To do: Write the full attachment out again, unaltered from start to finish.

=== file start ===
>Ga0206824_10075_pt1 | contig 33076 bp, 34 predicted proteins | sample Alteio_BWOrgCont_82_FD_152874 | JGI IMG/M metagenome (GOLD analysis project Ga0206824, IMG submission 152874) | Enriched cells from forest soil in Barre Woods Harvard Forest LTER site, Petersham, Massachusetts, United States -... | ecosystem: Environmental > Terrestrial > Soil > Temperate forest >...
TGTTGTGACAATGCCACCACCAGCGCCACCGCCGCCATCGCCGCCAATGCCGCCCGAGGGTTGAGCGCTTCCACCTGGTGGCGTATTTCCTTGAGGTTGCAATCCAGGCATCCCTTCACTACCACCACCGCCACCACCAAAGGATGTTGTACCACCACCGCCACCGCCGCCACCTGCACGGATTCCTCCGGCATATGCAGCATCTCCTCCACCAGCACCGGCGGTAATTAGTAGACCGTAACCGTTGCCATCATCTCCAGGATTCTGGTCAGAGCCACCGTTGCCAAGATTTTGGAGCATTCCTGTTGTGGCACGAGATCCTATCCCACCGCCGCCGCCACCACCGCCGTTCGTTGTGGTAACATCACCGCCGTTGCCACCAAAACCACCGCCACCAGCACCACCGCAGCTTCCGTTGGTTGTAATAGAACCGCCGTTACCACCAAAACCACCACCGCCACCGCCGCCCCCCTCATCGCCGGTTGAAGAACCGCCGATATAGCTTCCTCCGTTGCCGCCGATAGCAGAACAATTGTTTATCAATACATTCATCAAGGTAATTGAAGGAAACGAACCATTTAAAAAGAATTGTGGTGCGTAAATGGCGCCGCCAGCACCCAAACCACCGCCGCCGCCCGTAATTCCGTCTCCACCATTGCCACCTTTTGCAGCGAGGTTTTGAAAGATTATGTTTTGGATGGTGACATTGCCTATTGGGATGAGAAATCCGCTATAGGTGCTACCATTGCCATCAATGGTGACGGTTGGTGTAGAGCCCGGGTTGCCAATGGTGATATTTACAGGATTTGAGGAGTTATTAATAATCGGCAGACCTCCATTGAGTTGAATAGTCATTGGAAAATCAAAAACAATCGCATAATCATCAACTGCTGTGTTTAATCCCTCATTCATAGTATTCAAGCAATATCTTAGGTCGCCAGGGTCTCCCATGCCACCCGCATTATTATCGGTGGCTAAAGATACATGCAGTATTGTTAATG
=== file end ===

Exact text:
>Ga0206824_10075_pt1 | contig 33076 bp, 34 predicted proteins | sample Alteio_BWOrgCont_82_FD_152874 | JGI IMG/M metagenome (GOLD analysis project Ga0206824, IMG submission 152874) | Enriched cells from forest soil in Barre Woods Harvard Forest LTER site, Petersham, Massachusetts, United States -... | ecosystem: Environmental > Terrestrial > Soil > Temperate forest >...
TGTTGTGACAATGCCACCACCAGCGCCACCGCCGCCATCGCCGCCAATGCCGCCCGAGGGTTGAGCGCTTCCACCTGGTGGCGTATTTCCTTGAGGTTGCAATCCAGGCATCCCTTCACTACCACCACCGCCACCACCAAAGGATGTTGTACCACCACCGCCACCGCCGCCACCTGCACGGATTCCTCCGGCATATGCAGCATCTCCTCCACCAGCACCGGCGGTAATTAGTAGACCGTAACCGTTGCCATCATCTCCAGGATTCTGGTCAGAGCCACCGTTGCCAAGATTTTGGAGCATTCCTGTTGTGGCACGAGATCCTATCCCACCGCCGCCGCCACCACCGCCGTTCGTTGTGGTAACATCACCGCCGTTGCCACCAAAACCACCGCCACCAGCACCACCGCAGCTTCCGTTGGTTGTAATAGAACCGCCGTTACCACCAAAACCACCACCGCCACCGCCGCCCCCCTCATCGCCGGTTGAAGAACCGCCGATATAGCTTCCTCCGTTGCCGCCGATAGCAGAACAATTGTTTATCAATACATTCATCAAGGTAATTGAAGGAAACGAACCATTTAAAAAGAATTGTGGTGCGTAAATGGCGCCGCCAGCACCCAAACCACCGCCGCCGCCCGTAATTCCGTCTCCACCATTGCCACCTTTTGCAGCGAGGTTTTGAAAGATTATGTTTTGGATGGTGACATTGCCTATTGGGATGAGAAATCCGCTATAGGTGCTACCATTGCCATCAATGGTGACGGTTGGTGTAGAGCCCGGGTTGCCAATGGTGATATTTACAGGATTTGAGGAGTTATTAATAATCGGCAGACCTCCATTGAGTTGAATAGTCATTGGAAAATCAAAAACAATCGCATAATCATCAACTGCTGTGTTTAATCCCTCATTCATAGTATTCAAGCAATATCTTAGGTCGCCAGGGTCTCCCATGCCACCCGCATTATTATCGGTGGCTAAAGATACATGCAGTATTGTTAATG